“Whether the Paralympic Games or any other competition, my aim is always the same: winning the gold medal.”
With just under a year to go until the Rio 2016 Games, Hungary’s Zsuzsanna Krajnyak is closer to winning that elusive Paralympic gold medal. Krajnyak has competed in four Paralympic Games, taking home eight medals from three. But that collection is filled with too much silver and bronze.
“I know there will be many good fencers in Rio, so it will be hard both physically and mentally,” Krajnyak said. “I am working to balance both aspects, and I am doing everything I can for the best result in Rio.”
At her first Games in Sydney 2000, Krajnyak won bronze in both the category A epee and foil disciplines. Then at Athens 2004, Krajnyak captured bronze again in the epee and but narrowly missed the podium after losing to France’s Patricia Picot in the foil.
Beijing 2008 was the only Paralympics where Krajnyak did not win a medal, missing out by just a point in a 15-14 loss to Hong Kong’s Fan Pui Shan in the epee event.
At London 2012 too, Shan’s teammate Yu Chui Yee was too much for Krajnyak, who reached the epee finals but lost 15-6 to take the silver.
That elusive Paralympic title is still in reach at Rio 2016.
“Whether the Paralympic Games or any other competition, my aim is always the same: winning the gold medal,” Krajnyak said. “So far I could not get the gold at the Paralympic Games, but the objective does not change.”
Bringing it home
Krajnyak’s training regime involves sessions of two and three hours at least once, and often twice, per day.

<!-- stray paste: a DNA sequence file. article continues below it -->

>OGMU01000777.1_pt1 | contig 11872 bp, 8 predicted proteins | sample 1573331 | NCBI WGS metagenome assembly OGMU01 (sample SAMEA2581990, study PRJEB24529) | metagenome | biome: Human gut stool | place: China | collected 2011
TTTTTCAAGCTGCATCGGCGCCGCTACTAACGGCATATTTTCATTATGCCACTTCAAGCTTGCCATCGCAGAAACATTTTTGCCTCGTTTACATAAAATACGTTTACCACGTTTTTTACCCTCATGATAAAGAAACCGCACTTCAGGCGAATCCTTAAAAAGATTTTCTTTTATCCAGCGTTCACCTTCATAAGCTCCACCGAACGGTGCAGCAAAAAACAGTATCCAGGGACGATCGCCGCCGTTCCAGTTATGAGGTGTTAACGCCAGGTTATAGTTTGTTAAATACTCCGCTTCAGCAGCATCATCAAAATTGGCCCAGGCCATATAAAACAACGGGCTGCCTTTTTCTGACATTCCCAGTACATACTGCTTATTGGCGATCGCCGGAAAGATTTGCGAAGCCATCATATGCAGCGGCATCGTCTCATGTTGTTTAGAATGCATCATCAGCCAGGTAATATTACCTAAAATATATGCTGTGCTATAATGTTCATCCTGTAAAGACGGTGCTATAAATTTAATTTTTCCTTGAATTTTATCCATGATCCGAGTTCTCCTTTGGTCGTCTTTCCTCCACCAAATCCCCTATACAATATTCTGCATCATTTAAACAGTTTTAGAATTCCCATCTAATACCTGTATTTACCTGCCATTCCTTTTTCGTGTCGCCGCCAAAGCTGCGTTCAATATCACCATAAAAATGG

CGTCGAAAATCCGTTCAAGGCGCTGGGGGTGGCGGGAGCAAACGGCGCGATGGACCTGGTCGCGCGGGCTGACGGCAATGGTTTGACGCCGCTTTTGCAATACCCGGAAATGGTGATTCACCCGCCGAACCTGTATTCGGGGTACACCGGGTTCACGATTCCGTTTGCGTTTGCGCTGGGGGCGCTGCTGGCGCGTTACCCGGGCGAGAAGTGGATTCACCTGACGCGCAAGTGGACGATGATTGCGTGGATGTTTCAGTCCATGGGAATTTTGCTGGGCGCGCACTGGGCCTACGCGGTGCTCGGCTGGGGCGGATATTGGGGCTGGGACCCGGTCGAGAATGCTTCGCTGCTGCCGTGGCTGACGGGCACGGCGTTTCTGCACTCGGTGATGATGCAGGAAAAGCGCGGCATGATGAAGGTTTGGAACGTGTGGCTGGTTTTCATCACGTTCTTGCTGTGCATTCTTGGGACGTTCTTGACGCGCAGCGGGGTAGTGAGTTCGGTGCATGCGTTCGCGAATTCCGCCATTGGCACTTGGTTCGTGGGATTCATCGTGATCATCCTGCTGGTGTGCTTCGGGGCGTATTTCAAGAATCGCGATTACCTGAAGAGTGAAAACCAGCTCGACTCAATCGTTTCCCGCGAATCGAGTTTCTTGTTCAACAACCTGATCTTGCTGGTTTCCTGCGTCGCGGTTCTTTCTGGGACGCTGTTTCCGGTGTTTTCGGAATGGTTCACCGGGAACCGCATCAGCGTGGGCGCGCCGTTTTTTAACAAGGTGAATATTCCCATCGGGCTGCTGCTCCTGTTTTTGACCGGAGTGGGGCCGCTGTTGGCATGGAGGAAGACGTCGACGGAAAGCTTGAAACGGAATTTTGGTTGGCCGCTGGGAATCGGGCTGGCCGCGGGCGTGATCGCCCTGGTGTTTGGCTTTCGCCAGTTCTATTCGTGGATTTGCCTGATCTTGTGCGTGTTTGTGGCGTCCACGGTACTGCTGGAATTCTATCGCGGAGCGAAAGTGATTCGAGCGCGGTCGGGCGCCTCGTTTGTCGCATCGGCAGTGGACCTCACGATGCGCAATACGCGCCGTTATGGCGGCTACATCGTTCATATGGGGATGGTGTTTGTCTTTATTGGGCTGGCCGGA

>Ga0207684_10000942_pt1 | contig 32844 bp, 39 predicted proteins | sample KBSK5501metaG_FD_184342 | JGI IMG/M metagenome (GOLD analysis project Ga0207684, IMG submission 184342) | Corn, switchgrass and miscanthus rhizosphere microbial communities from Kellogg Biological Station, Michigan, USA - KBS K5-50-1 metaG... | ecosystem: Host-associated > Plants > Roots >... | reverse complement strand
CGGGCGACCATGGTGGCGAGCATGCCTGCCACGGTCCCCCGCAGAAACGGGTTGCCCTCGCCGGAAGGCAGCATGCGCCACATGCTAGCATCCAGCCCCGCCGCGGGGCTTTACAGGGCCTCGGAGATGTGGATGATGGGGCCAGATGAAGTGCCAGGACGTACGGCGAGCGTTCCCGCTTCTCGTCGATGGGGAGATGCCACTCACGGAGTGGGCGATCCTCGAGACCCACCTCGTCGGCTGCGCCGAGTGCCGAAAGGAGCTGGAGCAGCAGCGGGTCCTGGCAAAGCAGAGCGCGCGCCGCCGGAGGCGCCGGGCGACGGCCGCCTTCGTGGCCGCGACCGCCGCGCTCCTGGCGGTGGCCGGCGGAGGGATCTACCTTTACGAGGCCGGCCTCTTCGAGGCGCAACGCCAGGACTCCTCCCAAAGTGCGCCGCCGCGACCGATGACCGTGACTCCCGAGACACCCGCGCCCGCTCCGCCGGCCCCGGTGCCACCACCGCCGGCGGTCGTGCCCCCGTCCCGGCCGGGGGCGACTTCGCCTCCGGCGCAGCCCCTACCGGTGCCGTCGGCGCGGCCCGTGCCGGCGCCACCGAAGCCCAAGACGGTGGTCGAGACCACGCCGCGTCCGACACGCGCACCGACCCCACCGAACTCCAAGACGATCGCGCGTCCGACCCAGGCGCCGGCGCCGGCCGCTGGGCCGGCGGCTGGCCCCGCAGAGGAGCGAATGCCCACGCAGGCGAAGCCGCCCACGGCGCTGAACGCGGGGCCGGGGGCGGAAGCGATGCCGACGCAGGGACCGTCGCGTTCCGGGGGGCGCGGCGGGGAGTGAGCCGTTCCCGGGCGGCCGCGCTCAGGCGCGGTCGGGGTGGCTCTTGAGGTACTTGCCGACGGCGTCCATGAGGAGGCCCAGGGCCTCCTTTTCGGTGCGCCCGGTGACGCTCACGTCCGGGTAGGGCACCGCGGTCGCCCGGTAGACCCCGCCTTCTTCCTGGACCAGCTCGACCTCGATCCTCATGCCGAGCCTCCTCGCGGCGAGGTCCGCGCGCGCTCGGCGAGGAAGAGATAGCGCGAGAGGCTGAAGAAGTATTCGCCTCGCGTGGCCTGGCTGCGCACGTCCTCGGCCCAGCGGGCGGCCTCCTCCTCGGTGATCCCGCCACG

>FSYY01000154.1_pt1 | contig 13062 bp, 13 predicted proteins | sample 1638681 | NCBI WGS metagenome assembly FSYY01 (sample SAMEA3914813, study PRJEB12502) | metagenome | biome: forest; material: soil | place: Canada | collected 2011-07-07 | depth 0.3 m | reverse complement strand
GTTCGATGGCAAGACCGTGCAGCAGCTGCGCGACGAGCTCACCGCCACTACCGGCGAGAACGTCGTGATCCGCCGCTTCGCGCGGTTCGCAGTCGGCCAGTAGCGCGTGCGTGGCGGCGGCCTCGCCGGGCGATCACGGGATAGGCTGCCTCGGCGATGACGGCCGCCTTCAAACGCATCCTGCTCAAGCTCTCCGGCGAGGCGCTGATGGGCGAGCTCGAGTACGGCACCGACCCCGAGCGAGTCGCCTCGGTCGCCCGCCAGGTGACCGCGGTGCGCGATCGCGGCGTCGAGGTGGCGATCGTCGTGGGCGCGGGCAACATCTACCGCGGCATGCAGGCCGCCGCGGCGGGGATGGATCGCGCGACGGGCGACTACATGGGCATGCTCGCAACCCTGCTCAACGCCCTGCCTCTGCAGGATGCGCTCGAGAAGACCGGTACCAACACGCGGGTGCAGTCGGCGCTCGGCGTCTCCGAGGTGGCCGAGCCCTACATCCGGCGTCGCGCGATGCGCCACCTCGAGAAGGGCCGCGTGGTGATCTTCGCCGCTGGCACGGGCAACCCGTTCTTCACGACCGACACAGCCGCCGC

The important part is that she is seeing results.
Currently ranked No.1 in the world in the women’s category A epee discipline, Krajnyak has taken titles in her last two World Cup events: in May’s event in Pisa, Italy, and in July’s competition in Warsaw, Poland.
The 36-year-old can culminate those performances into a world title, and do so on home soil this month.
Next up is the International Wheelchair and Amputee Sports Federation (IWAS) World Championships in Eger, Hungary, which begins Thursday (17 September) and runs until 24 September.
“My family and my friends will be there cheering for me, and that gives me so much power,” Krajnyak said. “I think this is the biggest advantage, but I like competing, and especially winning, anywhere anytime.
“Fortunately I had a short break after the World Cup in Warsaw, but at the beginning of August, I started training again. Up until now, my preparation has been fine and I hope I can maintain this good shape.”
Krajnyak was part of the Hungarian lineup that won silver in both the women’s team epee and foil competitions at Athens 2004. Krajnyak then added another team silver at London 2012, where she was part of an all-star Hungarian lineup alongside Veronika Juhasz and Gyongi Dani.
“There is a very nice atmosphere in our team,” Krajnyak said. “All of us want to win, so all of our opponents need to fight hard against us.”
“I adore fencing, competing and winning,” Krajnyak said. “I have a coach, Viktor Feczer, who has taught me many things and still teaches me more every day. He knows a lot about fencing and gives me power. I trust him and he trusts me. We work together and win together. That is the secret (to Hungary’s podium success).”
Tickets for the Rio 2016 Paralympic Games are now on sale for Brazilian residents. Overseas fans will be able to buy from authorised vendors in their countries.
Follow the IWAS Wheelchair Fencing World Championships at the IWAS’s Facebook page.